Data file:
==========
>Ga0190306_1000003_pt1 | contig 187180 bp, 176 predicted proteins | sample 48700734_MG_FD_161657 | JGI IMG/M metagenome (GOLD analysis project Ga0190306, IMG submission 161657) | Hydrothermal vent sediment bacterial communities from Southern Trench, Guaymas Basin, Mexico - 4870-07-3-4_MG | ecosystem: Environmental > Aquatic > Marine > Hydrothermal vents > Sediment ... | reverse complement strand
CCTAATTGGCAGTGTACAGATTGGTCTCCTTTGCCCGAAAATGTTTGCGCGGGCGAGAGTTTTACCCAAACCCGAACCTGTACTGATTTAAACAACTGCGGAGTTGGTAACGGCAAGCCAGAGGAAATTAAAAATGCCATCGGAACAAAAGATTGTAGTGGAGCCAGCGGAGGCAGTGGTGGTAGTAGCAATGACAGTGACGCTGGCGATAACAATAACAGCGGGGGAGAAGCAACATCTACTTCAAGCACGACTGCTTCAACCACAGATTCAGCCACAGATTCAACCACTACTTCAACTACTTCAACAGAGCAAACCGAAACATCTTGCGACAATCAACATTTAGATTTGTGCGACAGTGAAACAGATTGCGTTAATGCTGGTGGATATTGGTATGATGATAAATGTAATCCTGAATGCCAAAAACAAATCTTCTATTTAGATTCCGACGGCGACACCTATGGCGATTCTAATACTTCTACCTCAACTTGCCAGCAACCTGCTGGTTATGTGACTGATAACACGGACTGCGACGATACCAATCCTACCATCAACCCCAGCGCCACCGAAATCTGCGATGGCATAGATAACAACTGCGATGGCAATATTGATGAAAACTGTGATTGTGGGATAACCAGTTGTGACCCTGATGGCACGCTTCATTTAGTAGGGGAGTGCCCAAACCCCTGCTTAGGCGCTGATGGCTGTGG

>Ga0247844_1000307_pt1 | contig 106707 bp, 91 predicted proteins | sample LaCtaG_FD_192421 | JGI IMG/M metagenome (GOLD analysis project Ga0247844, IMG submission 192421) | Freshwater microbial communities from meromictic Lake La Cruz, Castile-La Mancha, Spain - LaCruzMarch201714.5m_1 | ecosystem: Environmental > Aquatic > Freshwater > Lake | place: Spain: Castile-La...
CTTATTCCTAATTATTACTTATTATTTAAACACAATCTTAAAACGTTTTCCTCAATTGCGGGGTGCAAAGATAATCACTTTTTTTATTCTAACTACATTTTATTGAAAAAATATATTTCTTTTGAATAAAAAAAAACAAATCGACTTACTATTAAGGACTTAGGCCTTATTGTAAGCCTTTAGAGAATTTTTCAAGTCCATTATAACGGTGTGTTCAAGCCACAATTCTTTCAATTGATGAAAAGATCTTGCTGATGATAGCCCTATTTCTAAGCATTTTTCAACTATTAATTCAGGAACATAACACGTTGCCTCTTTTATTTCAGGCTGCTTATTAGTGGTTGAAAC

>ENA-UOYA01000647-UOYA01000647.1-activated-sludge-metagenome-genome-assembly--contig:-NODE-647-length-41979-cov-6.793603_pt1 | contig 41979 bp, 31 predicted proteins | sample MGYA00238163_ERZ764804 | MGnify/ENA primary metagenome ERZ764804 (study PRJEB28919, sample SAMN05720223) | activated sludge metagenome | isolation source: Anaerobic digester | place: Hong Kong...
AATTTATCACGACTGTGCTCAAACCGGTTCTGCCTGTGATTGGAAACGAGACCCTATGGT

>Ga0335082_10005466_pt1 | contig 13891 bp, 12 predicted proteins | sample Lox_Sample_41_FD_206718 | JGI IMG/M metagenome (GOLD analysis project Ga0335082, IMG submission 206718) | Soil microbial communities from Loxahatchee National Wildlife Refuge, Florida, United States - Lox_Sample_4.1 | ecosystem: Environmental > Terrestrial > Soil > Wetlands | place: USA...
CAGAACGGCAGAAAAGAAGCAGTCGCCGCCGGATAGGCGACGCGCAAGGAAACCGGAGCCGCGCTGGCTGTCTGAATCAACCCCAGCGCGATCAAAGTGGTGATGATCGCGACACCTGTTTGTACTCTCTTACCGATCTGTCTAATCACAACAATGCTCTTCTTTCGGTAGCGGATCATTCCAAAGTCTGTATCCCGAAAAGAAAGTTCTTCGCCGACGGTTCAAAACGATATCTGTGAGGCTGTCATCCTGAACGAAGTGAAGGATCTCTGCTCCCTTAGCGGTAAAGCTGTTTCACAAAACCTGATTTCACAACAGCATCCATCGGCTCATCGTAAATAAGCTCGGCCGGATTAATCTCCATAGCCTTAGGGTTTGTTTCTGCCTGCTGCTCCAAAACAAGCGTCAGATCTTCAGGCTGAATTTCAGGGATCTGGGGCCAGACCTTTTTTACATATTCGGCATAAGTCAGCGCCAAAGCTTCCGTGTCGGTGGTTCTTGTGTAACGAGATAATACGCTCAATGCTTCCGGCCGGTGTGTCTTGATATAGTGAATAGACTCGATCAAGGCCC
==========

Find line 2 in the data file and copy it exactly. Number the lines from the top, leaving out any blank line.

CCTAATTGGCAGTGTACAGATTGGTCTCCTTTGCCCGAAAATGTTTGCGCGGGCGAGAGTTTTACCCAAACCCGAACCTGTACTGATTTAAACAACTGCGGAGTTGGTAACGGCAAGCCAGAGGAAATTAAAAATGCCATCGGAACAAAAGATTGTAGTGGAGCCAGCGGAGGCAGTGGTGGTAGTAGCAATGACAGTGACGCTGGCGATAACAATAACAGCGGGGGAGAAGCAACATCTACTTCAAGCACGACTGCTTCAACCACAGATTCAGCCACAGATTCAACCACTACTTCAACTACTTCAACAGAGCAAACCGAAACATCTTGCGACAATCAACATTTAGATTTGTGCGACAGTGAAACAGATTGCGTTAATGCTGGTGGATATTGGTATGATGATAAATGTAATCCTGAATGCCAAAAACAAATCTTCTATTTAGATTCCGACGGCGACACCTATGGCGATTCTAATACTTCTACCTCAACTTGCCAGCAACCTGCTGGTTATGTGACTGATAACACGGACTGCGACGATACCAATCCTACCATCAACCCCAGCGCCACCGAAATCTGCGATGGCATAGATAACAACTGCGATGGCAATATTGATGAAAACTGTGATTGTGGGATAACCAGTTGTGACCCTGATGGCACGCTTCATTTAGTAGGGGAGTGCCCAAACCCCTGCTTAGGCGCTGATGGCTGTGG